Competencies of a future mariner
Hong Kong branch seminar 23rd October 2015
Once again we were aboard Star Pisces for our biennial seminar, and 85 delegates enjoyed an interesting and thought-provoking day.
It has become a tradition for Hong Kong’s Director of Marine to give the opening address at our seminars, but we suspected that Ms. Maisie Chung might decline because she had been in the job less than one month. She was equal to the challenge, however, and gave an eloquent overview of the situation and challenges in Hong Kong.
She also got the biggest laugh of the day for her quick recovery skills after she misread her notes and mentioned the importance of shopping. Quick as a flash she pointed out that, as a female Director, she knew that both shipping and shopping were important.
We do not yet know her well, but Ms. Chung’s obvious determination to master her new role and her ready sense of humour are very encouraging. She also won friends when she described government’s appreciation of the professional endeavours of the local branch of The Nautical Institute.
Arthur Bowring of the HK Shipowners Association gave the keynote address, which he described as a ‘philosophical view’. He opined that STCW is more about qualifications than competence, and we can do more to raise the level of competency by insisting officers have more experience before they are promoted and that they are properly assessed before promotion. He also asked whether we now need different training and competencies for the many different and complex ship types which are evolving. He also mentioned autonomous ships and described the dangers when unmanned vessels meet ships controlled by humans. Ideally, automation should assist the seafarer, not act as a distraction. If Apple can make complex devices which can be used by a novice without reference to a manual, why can’t maritime manufactures? Where are our intuitive controls, he asked, and why can we not amalgamate alarms and present them sensibly? Seafarers must no longer be reduced to the role of ‘software servants’.
Javier Yasnikouski, an Argentinian e-navigation specialist working at IMO in London, gave his preferred definition of e-navigation as enhanced navigation, and said IMO is constantly asking what the mariner needs in order to perform better. He described the use of gap analysis to find potential e-navigation solutions, and the constant updating of the IMO Strategic Implementation Plan(SIP). The SIP has 18 goals, including harmonised bridge design, standardised shp reporting and the development and standardisation of s-mode technology. Among the aims of the SIP are standardisation, harmonisation, reduced familiarisation requirements, better facilitation of training and the reduction of the administrative burden and fatigue.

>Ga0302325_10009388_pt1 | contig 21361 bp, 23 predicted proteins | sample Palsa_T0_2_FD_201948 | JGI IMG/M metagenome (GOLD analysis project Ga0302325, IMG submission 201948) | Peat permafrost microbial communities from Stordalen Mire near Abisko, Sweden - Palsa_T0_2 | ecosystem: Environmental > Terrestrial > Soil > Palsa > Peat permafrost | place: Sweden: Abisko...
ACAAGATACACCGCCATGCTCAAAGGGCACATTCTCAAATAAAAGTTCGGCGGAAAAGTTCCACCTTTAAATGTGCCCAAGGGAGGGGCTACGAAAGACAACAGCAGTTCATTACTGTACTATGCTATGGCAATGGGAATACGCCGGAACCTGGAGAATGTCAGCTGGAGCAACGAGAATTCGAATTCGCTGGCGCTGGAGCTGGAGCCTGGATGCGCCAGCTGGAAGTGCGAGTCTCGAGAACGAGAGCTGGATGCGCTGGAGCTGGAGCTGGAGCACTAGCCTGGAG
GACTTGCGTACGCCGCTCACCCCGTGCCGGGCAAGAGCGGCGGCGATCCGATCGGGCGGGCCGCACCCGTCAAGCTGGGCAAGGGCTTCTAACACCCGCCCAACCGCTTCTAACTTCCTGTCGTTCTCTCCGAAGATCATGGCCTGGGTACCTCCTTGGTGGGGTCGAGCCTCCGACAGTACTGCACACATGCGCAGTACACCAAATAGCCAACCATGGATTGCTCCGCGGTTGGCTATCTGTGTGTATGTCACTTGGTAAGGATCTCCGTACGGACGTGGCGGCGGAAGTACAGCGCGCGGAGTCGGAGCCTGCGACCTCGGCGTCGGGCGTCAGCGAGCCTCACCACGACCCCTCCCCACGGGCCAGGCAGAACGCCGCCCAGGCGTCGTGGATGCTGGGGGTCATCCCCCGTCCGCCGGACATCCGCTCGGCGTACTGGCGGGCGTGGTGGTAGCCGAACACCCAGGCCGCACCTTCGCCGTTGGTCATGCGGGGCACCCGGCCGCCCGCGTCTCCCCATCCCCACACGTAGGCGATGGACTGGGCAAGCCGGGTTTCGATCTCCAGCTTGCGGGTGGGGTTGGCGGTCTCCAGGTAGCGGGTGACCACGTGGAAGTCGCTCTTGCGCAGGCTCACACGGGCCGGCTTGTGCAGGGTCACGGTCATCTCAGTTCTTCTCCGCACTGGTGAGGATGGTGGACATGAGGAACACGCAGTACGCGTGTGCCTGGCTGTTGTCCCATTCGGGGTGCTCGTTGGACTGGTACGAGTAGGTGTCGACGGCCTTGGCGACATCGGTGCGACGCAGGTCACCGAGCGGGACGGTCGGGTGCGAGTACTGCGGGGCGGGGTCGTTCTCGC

Gerry Buchanan, Managing Director of LISCR Far East, discussed the changing regulatory environment. He began by looking at what can go wrong on board, and asked whether e-navigation will prevent tragedies like the recent cases of El Faro and Flinterstar. In a telling comment which echoed Arthur Bowring, he asked why ECDIS has to be so complicated when Apple have a simple app which does the same thing much more easily? Reflecting that ECDIS was implemented before it was fully fit for purpose, he pointed out that e-navigation is going to become even more complicated so it must be introduced sensibly, and information overload must be avoided. Training will be vital to the implementation of e-navigation, and may even become the biggest item on a shipping company’s accounts.
Mr. Buchanan also predicted that the Electro-Technical Officer may become the most important man in the deck department, but what about the engine room? Will Chief Engineers have the skills to direct an ETO, or will the position evolve into a senior rank in its own right? Finally, he pointed out that the US Naval Academy is once again teaching celestial navigation to its officer candidates, and asked whether they know something we do not!
Ivar Håberg, head of the hull and stability section of the DNV GL Approval Centre in Shanghai, took a detailed look at future ship design and ultra-large container vessels. He discussed the physical constraints to further growth, particularly crane outreach, water depths and air draft. He pointed out that even greater lengths can be achieved, so long as the wheelhouse is moved forward. This gives better visibility, but much greater vertical accelerations in a seaway. In his opinion, beam and draft are already nearing their logical and practical maximums, but lengths will increase.
John Wilson, the American Club’s Director of Technical Services, Asia, spoke about the risks associated with new technologies. He began by pointing out that shipping has become safer over the past 100 years. When Titanic went down there was one ship loss per 100 ships per annum, but today the figure is 1 loss per 670 ships per annum. Nonetheless, accidents continue to happen, and the speaker took us through a large number of case studies where modern technology had contributed to the loss or damage of a vessel. He considered the industry’s vulnerability to cyber attacks, and discussed risks such as poor training in the use of new equipment, and the fatigue which is a factor on so many ships today.